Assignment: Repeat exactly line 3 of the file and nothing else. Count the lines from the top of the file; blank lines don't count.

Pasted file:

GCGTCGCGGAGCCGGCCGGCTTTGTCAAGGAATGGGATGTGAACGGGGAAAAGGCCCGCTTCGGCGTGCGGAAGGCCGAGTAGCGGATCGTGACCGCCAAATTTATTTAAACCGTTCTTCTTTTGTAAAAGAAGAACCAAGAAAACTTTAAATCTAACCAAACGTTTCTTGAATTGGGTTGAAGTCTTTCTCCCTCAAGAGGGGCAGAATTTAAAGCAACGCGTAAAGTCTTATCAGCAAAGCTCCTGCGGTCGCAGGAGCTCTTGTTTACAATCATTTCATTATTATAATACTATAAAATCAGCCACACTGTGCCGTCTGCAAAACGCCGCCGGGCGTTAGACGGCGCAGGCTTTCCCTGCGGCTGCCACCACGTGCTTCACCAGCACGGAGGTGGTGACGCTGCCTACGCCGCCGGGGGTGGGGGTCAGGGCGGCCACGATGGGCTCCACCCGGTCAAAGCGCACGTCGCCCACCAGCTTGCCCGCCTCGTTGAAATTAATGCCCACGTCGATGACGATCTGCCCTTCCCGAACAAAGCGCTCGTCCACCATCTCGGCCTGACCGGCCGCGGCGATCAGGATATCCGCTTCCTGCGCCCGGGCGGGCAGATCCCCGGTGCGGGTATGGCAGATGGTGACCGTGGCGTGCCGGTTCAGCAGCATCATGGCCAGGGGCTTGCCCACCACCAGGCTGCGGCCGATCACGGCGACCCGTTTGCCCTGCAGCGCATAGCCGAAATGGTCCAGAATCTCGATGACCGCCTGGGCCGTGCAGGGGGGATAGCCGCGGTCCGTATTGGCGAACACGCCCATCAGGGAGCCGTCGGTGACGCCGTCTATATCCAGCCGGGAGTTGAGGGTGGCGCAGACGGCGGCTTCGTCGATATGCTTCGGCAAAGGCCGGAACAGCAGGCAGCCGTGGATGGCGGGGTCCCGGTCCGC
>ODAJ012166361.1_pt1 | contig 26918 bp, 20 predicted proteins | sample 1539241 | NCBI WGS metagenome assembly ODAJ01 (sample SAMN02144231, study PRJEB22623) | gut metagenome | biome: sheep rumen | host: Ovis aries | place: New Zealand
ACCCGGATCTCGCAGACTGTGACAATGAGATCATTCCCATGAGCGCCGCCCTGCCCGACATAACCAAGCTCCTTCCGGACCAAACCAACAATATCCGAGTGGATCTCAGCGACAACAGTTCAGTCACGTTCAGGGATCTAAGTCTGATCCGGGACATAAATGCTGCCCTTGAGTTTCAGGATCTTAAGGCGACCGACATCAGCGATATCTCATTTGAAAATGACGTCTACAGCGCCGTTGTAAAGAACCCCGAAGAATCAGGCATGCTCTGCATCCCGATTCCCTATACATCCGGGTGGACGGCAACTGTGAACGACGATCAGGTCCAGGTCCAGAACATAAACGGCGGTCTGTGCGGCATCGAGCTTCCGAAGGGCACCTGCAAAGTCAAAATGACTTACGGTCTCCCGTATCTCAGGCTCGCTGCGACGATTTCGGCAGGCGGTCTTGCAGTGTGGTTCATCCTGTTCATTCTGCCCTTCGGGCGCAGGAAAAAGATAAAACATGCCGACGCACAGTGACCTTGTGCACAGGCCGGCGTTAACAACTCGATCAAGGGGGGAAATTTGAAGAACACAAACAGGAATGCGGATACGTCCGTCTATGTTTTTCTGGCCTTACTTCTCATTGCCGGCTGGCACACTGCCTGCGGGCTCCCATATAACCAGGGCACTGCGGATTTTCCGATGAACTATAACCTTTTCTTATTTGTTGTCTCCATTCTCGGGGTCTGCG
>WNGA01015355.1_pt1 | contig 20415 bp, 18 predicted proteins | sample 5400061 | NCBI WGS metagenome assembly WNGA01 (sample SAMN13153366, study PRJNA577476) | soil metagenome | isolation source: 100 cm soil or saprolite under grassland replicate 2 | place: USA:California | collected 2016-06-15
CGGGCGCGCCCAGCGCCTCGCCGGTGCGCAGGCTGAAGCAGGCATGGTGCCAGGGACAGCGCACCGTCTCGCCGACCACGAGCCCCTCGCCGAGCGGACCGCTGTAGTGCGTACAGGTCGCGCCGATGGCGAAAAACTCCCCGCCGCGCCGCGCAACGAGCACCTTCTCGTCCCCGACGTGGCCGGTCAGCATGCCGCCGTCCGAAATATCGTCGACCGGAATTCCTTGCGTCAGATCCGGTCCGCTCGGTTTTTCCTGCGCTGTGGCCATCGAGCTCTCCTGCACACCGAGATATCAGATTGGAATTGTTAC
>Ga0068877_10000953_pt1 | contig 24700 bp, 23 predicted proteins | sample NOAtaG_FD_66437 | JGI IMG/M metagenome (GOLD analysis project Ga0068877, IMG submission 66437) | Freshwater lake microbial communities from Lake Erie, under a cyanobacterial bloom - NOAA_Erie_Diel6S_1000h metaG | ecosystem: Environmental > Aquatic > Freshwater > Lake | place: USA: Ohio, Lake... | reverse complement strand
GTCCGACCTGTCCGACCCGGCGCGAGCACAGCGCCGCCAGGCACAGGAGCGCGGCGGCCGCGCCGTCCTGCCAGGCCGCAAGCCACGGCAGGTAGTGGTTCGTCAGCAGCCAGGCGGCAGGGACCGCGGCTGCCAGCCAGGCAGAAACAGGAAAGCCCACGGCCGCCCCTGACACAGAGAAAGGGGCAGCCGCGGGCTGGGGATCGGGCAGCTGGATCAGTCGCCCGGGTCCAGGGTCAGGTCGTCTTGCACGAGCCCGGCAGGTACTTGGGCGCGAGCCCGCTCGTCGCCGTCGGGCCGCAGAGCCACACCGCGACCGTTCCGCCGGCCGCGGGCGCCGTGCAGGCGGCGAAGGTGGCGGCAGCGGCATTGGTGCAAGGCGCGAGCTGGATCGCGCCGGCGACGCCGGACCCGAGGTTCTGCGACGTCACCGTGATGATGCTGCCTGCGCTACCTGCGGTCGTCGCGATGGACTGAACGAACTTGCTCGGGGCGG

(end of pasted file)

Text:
ACCCGGATCTCGCAGACTGTGACAATGAGATCATTCCCATGAGCGCCGCCCTGCCCGACATAACCAAGCTCCTTCCGGACCAAACCAACAATATCCGAGTGGATCTCAGCGACAACAGTTCAGTCACGTTCAGGGATCTAAGTCTGATCCGGGACATAAATGCTGCCCTTGAGTTTCAGGATCTTAAGGCGACCGACATCAGCGATATCTCATTTGAAAATGACGTCTACAGCGCCGTTGTAAAGAACCCCGAAGAATCAGGCATGCTCTGCATCCCGATTCCCTATACATCCGGGTGGACGGCAACTGTGAACGACGATCAGGTCCAGGTCCAGAACATAAACGGCGGTCTGTGCGGCATCGAGCTTCCGAAGGGCACCTGCAAAGTCAAAATGACTTACGGTCTCCCGTATCTCAGGCTCGCTGCGACGATTTCGGCAGGCGGTCTTGCAGTGTGGTTCATCCTGTTCATTCTGCCCTTCGGGCGCAGGAAAAAGATAAAACATGCCGACGCACAGTGACCTTGTGCACAGGCCGGCGTTAACAACTCGATCAAGGGGGGAAATTTGAAGAACACAAACAGGAATGCGGATACGTCCGTCTATGTTTTTCTGGCCTTACTTCTCATTGCCGGCTGGCACACTGCCTGCGGGCTCCCATATAACCAGGGCACTGCGGATTTTCCGATGAACTATAACCTTTTCTTATTTGTTGTCTCCATTCTCGGGGTCTGCG